Which Came First, the MRI or the Inflation?

Gary Baldwin, for HealthLeaders Media, February 12, 2008
Like the chicken-and-egg conundrum, healthcare has its own longstanding riddle: Does technology lower costs or raise them? In search of an answer, I spent an afternoon last week poring through an exhaustive report from the Congressional Budget Office.

Technological Change and the Growth of Health Care Spending suggests that technology does as much to spur costs as to contain them. Surprisingly well written for a government document, the CBO treatise lays out the case that: a) healthcare costs are rising in an unsustainable way and b) the advent of new technology is a primary culprit. "On the basis of review of the economic literature, CBO concludes that roughly half of the increase in healthcare spending during the past several decades was associated with the expanded capabilities of medicine brought about by technological advances," it says.

Despite its potential to improve care and outcomes, new technology can spur price increases in several ways, the report says. For example, the very power of diagnostic imaging results in increased deployment. A diagnostic scan may be less expensive than costly surgery. "But by their nature they invite much greater use and therefore tend to increase total spending compared with previous methods," the report says. Likewise, life-extending coronary and dialysis procedures have become commonplace. True, patients are living longer, but in the meanwhile, they are running up more bills and creating more demand.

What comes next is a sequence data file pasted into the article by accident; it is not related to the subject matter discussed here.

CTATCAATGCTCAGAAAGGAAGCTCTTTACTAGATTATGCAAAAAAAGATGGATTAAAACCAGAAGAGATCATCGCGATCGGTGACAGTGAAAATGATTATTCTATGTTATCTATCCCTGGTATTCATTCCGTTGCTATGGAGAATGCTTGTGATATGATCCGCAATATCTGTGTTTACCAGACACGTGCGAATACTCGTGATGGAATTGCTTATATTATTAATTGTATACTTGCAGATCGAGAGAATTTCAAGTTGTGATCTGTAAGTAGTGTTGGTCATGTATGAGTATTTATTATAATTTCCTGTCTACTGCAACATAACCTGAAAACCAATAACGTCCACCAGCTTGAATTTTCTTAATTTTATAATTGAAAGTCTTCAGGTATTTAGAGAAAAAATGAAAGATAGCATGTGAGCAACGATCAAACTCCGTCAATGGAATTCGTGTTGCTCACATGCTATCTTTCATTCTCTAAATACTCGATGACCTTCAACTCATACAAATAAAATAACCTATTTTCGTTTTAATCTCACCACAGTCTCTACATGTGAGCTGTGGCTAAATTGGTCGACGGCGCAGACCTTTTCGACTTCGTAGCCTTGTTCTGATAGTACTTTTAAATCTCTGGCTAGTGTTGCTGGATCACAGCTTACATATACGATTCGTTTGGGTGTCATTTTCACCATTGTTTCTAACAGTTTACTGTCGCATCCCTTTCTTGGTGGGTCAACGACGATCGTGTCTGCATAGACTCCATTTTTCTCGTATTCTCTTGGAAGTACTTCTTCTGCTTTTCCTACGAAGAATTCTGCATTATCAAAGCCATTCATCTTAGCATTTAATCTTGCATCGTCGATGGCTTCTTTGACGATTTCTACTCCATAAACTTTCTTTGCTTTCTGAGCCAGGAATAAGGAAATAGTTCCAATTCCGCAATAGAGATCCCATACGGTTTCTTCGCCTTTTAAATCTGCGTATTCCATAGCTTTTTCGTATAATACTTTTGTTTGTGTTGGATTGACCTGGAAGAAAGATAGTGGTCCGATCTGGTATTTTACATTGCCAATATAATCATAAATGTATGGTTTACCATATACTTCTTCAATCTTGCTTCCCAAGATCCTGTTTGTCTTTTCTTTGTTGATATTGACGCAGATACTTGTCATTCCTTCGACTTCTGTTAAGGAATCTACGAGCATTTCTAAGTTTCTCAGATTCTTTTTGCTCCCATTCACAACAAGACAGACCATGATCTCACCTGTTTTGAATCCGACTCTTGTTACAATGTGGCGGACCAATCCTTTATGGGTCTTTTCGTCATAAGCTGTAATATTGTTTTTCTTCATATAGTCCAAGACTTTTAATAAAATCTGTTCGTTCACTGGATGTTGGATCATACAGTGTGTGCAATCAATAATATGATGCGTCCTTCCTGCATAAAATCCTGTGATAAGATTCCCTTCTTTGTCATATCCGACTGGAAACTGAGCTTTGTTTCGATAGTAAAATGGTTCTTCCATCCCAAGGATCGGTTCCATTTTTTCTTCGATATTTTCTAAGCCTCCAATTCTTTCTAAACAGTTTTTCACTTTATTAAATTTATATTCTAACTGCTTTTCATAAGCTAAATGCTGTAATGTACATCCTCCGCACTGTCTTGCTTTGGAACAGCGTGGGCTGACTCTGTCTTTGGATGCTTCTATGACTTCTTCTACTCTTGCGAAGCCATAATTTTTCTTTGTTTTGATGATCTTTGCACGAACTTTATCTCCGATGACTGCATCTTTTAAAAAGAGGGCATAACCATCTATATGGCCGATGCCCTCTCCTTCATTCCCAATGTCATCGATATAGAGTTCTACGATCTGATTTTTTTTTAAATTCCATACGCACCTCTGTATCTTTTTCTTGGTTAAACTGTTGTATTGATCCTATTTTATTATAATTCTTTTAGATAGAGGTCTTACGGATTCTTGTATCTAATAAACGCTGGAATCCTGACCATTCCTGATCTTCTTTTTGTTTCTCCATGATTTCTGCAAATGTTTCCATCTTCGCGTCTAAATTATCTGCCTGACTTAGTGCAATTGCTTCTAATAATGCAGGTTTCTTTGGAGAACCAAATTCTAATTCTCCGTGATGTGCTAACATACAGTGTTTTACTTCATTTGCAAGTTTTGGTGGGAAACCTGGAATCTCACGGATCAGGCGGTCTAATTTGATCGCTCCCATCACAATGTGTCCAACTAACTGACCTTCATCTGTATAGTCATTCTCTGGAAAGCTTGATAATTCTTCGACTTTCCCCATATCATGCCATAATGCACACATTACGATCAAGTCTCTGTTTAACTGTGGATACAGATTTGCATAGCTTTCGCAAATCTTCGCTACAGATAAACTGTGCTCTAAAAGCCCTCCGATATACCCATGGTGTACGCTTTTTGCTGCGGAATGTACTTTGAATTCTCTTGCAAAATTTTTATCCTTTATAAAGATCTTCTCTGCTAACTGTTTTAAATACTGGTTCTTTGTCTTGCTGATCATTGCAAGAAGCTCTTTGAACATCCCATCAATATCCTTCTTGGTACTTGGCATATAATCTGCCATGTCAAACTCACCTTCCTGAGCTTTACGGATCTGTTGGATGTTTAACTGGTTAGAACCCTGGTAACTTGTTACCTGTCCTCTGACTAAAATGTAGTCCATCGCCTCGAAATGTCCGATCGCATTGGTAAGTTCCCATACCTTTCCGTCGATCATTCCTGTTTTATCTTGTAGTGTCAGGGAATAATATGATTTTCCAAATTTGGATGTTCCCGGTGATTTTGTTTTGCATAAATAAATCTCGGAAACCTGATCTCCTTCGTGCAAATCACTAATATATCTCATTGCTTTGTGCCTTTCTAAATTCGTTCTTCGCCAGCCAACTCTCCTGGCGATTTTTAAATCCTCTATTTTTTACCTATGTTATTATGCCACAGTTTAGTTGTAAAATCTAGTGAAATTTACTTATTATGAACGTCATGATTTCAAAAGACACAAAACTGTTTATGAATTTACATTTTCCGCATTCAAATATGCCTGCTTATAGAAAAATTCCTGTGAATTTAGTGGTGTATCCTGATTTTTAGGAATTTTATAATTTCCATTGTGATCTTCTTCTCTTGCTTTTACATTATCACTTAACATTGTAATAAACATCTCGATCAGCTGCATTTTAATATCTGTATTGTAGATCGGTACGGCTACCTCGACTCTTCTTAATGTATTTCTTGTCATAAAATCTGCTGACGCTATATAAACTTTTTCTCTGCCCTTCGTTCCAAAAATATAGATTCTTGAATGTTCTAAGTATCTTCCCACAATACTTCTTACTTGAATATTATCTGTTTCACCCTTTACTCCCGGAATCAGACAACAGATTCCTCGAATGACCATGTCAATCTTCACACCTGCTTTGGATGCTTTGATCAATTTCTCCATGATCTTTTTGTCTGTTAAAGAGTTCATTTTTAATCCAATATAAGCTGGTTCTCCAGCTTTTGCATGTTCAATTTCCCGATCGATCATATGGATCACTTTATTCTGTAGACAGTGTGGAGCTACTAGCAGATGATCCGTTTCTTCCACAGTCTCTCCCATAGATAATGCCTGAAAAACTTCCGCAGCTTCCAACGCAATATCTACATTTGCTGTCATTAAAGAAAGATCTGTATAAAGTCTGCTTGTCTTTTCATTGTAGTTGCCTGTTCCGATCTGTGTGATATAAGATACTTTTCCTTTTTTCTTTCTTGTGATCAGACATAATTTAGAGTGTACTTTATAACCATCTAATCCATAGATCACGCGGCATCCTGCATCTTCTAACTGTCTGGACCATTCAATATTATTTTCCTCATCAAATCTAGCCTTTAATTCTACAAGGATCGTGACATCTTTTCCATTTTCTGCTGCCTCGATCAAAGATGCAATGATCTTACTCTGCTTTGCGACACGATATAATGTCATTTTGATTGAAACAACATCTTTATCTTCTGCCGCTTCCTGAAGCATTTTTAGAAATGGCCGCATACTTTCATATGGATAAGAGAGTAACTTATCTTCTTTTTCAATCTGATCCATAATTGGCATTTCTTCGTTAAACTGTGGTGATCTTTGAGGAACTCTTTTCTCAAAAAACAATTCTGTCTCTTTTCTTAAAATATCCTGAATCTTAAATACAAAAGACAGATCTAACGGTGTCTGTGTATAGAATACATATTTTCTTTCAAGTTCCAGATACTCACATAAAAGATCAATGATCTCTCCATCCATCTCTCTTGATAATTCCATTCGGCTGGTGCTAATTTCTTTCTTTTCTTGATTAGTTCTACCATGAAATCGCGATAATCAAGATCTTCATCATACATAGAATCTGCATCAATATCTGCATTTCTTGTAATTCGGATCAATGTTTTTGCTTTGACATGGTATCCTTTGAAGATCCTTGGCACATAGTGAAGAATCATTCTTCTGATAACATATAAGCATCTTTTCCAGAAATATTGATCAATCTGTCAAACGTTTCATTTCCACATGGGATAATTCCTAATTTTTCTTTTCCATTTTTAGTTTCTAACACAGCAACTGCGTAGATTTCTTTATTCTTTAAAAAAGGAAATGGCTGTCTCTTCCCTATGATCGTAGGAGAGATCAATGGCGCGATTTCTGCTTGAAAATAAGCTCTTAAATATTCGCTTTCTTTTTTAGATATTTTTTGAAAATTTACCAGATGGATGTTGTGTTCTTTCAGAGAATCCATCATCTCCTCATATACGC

The report, however, does not lay the rising cost of healthcare exclusively at the doorstep of older people, saying that while elderly people incur higher costs than younger ones, the overall contribution of an aging population to spending is often exaggerated. Other social factors, such as rising obesity, also are driving up costs.

Technology creates its own silent time bomb of future cost. Consider IT storage. The unit cost of disk space has dropped remarkably in the last few years. Alas, the demand for more space has gone the other way. Modern hospitals now measure their data centers in terabytes. And as more images work their way into digital archives, the budget for storage will continue to grow--even though the hardware may be shrinking in cost and physical size alike.

The report is short on specific solutions to this problem, only suggesting that Medicare should revisit its payment policies on high-tech procedures. Ironically, the presence of health insurance in the first place may drive up costs, because it insulates consumers from the real cost of medical technology. We already know that technology races far ahead of the ethical debate around its use--witness the controversy on stem cell research. Now we can add that technology also races far ahead of our understanding of the economics surrounding its use.

Gary Baldwin is technology editor of HealthLeaders magazine. He can be reached at gbaldwin@healthleadersmedia.com.
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